A new patch came Dota 2's way yesterday as game studio Valve unveiled a new, "experimental" matchmaking update. This update will change the way players' matchmaking rating (MMR) is calculated, completely doing away with separate "solo" and "party" MMR's. The main goal of this patch is to put more focus on intra-team balance, player conduct, and abusive behaviors, along with other aspects of the matchmaking system in an effort to make the Dota 2 matchmaking experience more enjoyable for players of all levels.
Matchmaking has been a hot topic across Valve's popular games, with most of the feedback being decidedly negative. Valve aims to change that with this Dota 2 patch, hoping to make the game more fun for its players. The previous matchmaking system separated the MMR received from solo queues and party queues. The solo MMR was considered to be the true representation of a player's skill, and, thus, held more weight than MMR received from a group queue. This system was met with some disapproval, as there was an incentive to play alone, as opposed to with your friends.
This new update completely rids the game of this system. Instead, it adopts a system that places more value on teamplay. In the patch announcement, the Dota Team states, "Dota is a very teamplay heavy game, and we want to consider that aspect a bit more strongly in the hierarchy of matchmaking values."
The Dota Team goes on to explain the other major change to the matchmaking system, which is the addition of the "support" and "core" MMR. With the new update, before a matchmake begins, players will choose the roles they are willing to play. These roles range from Safe Lane Core to Hard Support, so players will be able to specify the positions they are most comfortable in before the game. "So if you like playing Mid or Offlane, you can select those two," states the Dota Team.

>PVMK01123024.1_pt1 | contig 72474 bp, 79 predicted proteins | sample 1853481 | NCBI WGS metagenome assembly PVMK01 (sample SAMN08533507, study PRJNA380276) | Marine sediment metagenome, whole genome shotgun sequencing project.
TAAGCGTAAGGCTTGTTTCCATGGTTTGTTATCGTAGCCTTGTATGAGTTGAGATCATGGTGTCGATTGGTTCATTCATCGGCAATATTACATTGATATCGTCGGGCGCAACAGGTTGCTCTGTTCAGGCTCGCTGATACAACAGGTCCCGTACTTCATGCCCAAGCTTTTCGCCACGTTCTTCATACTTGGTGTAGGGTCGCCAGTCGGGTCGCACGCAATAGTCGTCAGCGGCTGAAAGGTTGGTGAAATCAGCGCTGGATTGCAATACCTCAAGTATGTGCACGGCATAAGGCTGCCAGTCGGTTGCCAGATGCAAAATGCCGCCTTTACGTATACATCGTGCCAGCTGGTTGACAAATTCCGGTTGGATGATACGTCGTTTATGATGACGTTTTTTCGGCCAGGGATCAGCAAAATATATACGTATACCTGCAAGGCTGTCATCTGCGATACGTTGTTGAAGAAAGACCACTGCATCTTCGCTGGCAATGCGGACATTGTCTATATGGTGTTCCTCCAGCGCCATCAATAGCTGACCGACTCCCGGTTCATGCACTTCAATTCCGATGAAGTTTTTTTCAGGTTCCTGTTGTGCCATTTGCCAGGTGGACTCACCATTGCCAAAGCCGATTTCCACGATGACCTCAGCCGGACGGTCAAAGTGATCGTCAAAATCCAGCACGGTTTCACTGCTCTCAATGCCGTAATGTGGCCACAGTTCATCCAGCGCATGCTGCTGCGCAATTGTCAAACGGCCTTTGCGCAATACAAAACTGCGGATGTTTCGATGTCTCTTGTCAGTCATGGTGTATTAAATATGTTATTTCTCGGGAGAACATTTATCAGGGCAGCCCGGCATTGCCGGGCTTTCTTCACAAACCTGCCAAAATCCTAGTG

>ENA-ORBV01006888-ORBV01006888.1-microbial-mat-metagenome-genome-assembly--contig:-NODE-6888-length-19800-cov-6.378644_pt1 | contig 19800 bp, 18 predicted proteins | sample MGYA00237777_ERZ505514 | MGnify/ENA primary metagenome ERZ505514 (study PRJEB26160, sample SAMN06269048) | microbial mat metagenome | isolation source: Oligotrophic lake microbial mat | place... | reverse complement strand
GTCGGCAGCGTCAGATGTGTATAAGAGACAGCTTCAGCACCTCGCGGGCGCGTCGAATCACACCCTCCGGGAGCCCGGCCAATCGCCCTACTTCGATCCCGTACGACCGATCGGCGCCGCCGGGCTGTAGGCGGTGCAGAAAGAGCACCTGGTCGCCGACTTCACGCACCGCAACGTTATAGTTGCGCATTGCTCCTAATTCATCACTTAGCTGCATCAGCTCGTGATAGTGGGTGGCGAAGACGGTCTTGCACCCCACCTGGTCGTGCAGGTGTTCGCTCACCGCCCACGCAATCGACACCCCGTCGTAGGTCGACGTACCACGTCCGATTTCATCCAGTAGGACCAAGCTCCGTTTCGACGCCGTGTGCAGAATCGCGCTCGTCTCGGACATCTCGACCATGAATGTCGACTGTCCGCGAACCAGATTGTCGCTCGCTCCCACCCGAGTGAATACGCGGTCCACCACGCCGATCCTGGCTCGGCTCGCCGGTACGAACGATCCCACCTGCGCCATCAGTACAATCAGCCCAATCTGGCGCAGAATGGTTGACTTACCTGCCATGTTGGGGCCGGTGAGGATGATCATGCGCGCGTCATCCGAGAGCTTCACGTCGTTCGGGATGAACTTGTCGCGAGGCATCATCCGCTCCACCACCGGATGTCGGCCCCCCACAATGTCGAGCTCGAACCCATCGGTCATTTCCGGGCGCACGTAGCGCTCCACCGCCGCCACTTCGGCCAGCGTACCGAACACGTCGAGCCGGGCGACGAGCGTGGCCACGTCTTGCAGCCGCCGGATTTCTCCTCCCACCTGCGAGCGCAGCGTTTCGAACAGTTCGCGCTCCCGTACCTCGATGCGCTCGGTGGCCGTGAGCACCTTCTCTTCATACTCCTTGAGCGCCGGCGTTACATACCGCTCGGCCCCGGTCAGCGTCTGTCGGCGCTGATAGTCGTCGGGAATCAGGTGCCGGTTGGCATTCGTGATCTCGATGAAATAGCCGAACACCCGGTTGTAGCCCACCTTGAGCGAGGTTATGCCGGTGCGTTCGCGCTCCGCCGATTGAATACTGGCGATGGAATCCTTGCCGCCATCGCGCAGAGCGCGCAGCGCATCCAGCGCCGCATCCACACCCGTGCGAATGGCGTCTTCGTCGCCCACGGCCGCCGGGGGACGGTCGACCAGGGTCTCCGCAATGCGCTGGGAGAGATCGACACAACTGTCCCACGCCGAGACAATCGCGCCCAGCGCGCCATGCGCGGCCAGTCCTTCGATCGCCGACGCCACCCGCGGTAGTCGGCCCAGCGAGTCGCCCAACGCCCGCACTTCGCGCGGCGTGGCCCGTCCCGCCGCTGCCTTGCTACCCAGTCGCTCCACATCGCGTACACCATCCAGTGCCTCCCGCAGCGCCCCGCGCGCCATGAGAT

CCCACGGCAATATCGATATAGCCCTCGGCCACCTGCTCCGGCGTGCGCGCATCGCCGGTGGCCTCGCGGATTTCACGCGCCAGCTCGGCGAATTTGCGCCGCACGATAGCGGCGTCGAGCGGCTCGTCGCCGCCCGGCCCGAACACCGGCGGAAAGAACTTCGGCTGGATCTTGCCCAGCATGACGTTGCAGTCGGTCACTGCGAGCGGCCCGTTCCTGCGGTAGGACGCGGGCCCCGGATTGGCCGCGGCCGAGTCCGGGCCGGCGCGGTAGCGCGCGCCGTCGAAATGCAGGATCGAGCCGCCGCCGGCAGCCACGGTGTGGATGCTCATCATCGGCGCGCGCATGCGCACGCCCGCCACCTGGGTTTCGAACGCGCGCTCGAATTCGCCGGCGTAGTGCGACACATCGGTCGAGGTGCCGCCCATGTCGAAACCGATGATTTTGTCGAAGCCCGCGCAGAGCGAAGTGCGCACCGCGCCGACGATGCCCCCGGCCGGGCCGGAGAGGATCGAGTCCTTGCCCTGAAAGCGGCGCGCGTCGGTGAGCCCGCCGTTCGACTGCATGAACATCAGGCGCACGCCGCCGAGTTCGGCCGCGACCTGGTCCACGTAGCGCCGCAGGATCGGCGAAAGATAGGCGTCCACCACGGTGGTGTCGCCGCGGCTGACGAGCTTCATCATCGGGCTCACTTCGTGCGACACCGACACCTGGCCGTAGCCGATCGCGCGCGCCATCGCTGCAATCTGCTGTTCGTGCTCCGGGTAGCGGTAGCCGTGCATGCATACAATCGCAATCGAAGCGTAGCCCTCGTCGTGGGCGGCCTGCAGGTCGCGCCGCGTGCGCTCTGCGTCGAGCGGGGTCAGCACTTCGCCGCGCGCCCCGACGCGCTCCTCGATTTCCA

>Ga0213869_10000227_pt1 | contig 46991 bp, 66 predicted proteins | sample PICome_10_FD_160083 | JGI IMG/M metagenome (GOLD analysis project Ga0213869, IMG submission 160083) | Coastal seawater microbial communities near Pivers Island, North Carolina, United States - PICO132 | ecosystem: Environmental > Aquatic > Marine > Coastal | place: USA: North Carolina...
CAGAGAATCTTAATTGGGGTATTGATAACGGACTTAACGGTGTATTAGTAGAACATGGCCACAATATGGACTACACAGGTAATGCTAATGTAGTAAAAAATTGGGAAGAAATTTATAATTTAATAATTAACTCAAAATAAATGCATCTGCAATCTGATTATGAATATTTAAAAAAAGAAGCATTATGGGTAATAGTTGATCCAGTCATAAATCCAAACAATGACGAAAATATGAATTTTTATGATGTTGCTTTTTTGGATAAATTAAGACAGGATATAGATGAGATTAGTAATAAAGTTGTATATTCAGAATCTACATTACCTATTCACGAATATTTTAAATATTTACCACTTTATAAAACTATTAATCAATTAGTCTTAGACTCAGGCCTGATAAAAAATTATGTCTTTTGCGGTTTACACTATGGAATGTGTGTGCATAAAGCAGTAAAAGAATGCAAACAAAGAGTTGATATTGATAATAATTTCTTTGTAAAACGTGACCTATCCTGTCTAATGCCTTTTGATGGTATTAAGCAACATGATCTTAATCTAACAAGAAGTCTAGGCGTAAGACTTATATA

With this update, teams will be matched up in a more appropriate team composition. This change has been implemented to prevent players from being forced into a role they are uncomfortable with and will subsequently perform poorly in. The Dota Team states that this change should combat "volatility" caused by players being put in positions they don't want to play.
The Dota Team is very clear that this is an experimental update, and it provides clarification that data received from this period will determine whether or not the changes will stay in the game. They expect to be making various changes to the matchmaking system in the future as they work to "increase matchmaking quality for everyone."
The Team also states that they will ask for community feedback on the update sometime after The International has concluded. These changes will remain in the game at least until the end of the season, so, hopefully, players will find satisfaction in these changes for a temporary period, if not beyond then.